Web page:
Tag Archives: creative writing

The Mess and the Madness

My demolition team – the madness in my method.

Most nights are stressful, sure.  I mean, you can’t raise kids – any number, not just the kids I’m raising – and not have your days being just a little befuddled by the actions of your children.  I had no idea, though, just how crazy my evening was to become, simply from the actions of four small people.

Now, don’t get me wrong.  I was already a lot tired and more than a bit confounded on my way home.  I’d physically had an exhausting day.  I also had an announcement of my news manager leaving that threw me for a bit of a loop.

I should have seen it coming.  I was at the State Capitol today doing an interview on a story I hope to run tomorrow and my personal cell phone rang . . . while I was on the work cell for my story.  My oldest daughter is on the other line, panicking a bit and out of breath.
“Dad, the blinds are falling down!”
“What do you mean they’re falling down?!”
“There’s these clips that hold up the blinds over the sliding glass door.  They’re really heavy, we’re trying to hold them up, and my arms are almost asleep.”

She wasn’t crying or anything, sounded more frustrated and upset than sad and freaked out.
“How many are still attached,” was my question.
“One.”
“Well, see if you can get it down without breaking it.  Those are expensive and it’s NOT our house!”
They got it off and I told them I’d look at it when I got home.

Getting home, though, the house looked like a police action had been fought in the main rooms of our house.  The front room was filled with old school projects – ones that weren’t out and hadn’t been removed from their backpacks on Friday – the last day of school.  You might think they were packing for Thursday’s trip to Nebraska but you’d be wrong.  No real reason, just paper and crap strewn across the floor unceremoniously.  I moved into the kitchen where the table was moved about 5 feet toward the front room and the chairs upturned and moved around.  The 8-foot-tall vertical  blinds were now horizontal and in front of the sliding glass door.  The pans from last night Hannah swore on penalty of death she’d clean when she woke up had somehow bred and multiplied like a family of rabbits.  In the living room there were more school papers, Legos and video games.  The blinds in that room were now sideways and askew, like a painting whose wire slipped off its hook and now sat at a 45 degree angle.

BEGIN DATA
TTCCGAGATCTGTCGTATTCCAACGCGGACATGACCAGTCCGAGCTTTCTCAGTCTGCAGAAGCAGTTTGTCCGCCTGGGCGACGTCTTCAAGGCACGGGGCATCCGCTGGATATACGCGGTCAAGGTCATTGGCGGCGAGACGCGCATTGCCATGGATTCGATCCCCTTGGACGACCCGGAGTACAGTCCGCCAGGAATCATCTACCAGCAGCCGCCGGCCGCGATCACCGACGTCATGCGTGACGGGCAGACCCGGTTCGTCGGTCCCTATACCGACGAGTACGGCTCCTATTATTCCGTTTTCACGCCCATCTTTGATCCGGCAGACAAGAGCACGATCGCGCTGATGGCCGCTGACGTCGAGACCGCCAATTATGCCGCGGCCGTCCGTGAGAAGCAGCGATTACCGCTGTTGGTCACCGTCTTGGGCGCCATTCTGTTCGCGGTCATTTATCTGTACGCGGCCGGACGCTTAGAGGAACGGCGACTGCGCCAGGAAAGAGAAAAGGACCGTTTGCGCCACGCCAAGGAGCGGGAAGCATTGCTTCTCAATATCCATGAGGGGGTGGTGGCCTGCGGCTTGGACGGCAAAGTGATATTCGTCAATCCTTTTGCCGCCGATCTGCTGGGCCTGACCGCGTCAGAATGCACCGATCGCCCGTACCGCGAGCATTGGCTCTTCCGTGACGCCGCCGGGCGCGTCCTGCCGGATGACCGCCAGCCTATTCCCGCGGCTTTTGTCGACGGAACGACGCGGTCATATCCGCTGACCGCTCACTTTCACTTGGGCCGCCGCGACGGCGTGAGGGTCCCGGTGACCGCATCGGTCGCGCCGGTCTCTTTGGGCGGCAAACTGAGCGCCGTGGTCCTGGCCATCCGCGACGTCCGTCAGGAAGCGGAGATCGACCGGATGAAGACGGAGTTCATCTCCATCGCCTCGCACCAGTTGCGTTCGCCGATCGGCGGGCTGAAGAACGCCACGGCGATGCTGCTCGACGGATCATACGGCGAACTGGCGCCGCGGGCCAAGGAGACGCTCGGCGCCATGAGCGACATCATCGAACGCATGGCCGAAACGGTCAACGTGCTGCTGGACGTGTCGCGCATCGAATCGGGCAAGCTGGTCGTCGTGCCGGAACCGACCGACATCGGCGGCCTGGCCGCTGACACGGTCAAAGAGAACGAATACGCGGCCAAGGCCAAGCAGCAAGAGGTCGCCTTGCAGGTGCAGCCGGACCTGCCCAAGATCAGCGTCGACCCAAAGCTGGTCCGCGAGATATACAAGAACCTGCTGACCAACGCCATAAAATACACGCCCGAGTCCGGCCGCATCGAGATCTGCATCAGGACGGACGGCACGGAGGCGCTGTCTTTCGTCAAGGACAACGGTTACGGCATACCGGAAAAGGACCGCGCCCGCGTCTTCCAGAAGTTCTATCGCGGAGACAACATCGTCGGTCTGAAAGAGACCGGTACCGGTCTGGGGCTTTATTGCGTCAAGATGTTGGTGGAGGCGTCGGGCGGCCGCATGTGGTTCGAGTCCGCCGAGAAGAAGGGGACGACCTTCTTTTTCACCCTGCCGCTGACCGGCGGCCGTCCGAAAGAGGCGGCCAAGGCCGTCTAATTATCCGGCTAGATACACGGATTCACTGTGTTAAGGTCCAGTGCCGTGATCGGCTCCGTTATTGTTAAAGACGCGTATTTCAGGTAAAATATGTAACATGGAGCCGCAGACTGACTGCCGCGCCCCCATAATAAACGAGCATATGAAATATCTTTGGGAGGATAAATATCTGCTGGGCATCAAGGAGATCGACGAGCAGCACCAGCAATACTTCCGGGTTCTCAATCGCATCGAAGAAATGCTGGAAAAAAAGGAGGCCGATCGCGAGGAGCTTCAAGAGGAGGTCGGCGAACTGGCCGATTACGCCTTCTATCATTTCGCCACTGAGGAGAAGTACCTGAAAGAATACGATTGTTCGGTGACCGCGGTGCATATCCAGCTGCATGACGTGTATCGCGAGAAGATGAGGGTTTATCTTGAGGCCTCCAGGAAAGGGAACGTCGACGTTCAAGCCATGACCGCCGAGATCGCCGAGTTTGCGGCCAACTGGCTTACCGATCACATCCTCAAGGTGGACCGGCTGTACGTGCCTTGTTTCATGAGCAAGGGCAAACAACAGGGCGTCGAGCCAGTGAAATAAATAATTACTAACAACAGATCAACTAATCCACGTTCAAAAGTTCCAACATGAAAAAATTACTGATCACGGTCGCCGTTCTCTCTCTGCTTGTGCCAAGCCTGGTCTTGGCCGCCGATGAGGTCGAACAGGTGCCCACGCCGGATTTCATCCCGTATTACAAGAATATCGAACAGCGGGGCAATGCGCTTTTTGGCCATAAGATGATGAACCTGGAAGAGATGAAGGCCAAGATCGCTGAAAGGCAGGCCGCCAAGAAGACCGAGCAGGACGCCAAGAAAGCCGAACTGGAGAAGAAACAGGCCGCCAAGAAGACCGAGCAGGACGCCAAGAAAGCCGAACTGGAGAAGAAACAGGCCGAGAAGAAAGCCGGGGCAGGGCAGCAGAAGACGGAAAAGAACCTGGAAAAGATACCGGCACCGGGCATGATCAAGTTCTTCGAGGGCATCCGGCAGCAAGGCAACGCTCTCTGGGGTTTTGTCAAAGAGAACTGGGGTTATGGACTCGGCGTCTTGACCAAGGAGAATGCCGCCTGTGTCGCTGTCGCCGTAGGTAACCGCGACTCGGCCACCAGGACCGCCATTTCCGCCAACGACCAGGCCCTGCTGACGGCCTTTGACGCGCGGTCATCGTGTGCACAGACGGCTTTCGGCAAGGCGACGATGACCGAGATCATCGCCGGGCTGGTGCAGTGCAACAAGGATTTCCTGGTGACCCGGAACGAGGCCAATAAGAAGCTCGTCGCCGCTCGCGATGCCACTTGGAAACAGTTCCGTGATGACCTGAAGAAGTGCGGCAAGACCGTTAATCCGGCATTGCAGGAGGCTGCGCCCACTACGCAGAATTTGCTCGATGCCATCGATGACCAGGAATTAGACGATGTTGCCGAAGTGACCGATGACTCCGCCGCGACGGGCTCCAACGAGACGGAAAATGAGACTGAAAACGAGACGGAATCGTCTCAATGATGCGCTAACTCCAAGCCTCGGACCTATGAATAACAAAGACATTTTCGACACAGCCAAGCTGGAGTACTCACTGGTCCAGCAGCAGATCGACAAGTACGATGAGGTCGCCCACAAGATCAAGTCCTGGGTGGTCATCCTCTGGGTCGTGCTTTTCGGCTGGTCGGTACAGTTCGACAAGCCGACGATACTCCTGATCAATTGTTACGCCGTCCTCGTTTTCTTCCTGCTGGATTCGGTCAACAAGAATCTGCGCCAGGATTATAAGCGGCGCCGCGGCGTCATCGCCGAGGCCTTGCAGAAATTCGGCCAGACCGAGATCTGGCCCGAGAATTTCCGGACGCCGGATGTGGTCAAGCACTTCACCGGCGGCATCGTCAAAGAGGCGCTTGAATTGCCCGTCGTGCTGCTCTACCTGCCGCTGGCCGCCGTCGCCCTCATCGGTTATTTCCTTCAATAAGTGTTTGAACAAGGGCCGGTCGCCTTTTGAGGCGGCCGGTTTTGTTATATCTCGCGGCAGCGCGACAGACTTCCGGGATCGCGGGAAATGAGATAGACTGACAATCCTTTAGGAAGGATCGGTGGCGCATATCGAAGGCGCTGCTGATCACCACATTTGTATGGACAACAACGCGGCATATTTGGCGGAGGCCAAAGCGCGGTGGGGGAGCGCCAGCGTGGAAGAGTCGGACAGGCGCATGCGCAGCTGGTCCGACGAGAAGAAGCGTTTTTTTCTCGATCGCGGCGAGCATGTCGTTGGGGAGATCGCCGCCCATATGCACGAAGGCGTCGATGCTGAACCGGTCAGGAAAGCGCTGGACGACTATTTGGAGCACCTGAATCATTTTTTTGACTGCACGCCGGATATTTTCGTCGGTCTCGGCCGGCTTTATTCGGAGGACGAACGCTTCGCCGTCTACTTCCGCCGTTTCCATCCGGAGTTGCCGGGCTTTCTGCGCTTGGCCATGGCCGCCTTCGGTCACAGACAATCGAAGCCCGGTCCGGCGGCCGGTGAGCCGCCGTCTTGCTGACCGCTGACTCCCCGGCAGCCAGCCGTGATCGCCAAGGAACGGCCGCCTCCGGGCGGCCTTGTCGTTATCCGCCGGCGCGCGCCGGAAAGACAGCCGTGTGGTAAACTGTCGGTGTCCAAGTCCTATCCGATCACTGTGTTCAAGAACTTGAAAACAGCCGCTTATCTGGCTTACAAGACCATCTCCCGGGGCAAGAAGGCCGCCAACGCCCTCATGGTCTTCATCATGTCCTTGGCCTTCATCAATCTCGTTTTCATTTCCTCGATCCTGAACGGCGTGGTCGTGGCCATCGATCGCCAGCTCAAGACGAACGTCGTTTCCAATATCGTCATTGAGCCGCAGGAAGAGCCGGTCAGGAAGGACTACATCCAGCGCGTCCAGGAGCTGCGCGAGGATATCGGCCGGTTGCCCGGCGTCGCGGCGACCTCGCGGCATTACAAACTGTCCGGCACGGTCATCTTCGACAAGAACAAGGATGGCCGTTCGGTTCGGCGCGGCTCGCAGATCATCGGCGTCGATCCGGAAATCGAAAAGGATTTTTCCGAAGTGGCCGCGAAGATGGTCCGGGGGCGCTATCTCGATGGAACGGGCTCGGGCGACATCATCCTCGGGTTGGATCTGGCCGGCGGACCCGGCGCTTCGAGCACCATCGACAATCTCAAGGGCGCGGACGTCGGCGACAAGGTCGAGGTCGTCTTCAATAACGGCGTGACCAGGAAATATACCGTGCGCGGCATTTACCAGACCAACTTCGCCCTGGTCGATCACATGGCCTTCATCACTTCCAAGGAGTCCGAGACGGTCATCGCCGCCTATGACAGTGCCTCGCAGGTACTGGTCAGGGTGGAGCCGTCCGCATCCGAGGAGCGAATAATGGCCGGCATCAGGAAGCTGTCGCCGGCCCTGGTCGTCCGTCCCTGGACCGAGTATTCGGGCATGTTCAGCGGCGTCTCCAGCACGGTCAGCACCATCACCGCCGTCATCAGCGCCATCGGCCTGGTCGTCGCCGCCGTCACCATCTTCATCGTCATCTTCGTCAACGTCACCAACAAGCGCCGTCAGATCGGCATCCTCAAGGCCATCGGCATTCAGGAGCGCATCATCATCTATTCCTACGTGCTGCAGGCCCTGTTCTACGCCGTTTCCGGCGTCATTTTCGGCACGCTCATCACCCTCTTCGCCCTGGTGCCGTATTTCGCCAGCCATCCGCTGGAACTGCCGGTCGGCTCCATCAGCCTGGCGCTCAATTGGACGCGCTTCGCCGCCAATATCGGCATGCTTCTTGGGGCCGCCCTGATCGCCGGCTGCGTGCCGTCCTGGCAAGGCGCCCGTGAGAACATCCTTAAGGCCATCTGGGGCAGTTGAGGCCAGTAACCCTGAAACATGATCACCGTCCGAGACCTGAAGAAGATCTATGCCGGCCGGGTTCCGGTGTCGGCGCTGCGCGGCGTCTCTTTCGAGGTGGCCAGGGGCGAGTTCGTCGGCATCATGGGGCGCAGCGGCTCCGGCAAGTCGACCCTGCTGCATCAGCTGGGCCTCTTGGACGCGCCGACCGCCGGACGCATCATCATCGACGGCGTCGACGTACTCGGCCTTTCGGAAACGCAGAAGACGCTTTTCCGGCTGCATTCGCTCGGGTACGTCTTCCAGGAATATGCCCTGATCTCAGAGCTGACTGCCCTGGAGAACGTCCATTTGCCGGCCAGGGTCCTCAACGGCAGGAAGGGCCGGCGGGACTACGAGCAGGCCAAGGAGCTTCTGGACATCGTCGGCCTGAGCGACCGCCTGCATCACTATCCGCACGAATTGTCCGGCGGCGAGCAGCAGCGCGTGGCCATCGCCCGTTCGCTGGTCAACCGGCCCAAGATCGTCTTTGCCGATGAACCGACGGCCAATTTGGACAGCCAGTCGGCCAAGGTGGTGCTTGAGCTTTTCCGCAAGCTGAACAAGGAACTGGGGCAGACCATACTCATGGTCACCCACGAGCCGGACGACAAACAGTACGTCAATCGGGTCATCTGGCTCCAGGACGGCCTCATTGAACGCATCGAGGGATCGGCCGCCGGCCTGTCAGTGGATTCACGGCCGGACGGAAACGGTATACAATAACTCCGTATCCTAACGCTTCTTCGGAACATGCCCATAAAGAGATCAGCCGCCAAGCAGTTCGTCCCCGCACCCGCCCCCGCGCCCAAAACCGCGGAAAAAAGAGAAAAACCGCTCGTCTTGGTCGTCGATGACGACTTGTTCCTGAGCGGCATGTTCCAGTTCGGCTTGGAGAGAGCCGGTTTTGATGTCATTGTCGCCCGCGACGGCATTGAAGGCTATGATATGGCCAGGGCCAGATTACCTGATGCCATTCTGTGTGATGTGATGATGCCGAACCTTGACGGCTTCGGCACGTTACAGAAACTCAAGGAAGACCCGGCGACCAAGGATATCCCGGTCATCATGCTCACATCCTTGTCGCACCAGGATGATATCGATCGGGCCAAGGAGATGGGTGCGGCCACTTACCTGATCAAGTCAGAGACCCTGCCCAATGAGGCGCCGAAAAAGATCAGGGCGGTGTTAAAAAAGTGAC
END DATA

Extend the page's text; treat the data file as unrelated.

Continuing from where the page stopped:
“What the hell happened in there?!”
“Well, we were trying to watch John Carter on  DVD and Hannah yanked on the cord for the blinds and this fell out.”
Abbi handed me a spring that apparently is the one key mechanism to the entire mechanism.  One small, flat, piece of metal that somehow balances heavy, vinyl blinds that I don’t even own.  I saw dollar signs floating out of the windows.

Bear in mind I still have about 5 loads of laundry and suitcases to pack and have yet to get the checks from the IRS for our tax return I filed three months ago so paying for parking and luggage will be fun at the airport Thursday.

I had planned on making pizza for dinner – something I make homemade so that we at least feel like we had some semblance of homemade dinner for the night.  But I couldn’t even get to the stove to fry hamburger or the countertop to spread out dough.  It was mess squared.  This after my exhausting day of walking around the capitol all day and chasing interviews that didn’t want to talk with us . . . not necessarily.

I immediately barked at Hannah – “you know, I let you go to bed last night because you said “is it OK if I wash these when I get up Dad?”  What . . . did you wake up 15 minutes ago?  It’s 7:30 in the evening, Hannah!”
“Oh.”
“Yeah, ‘OH,’ what the hell happened in here?!”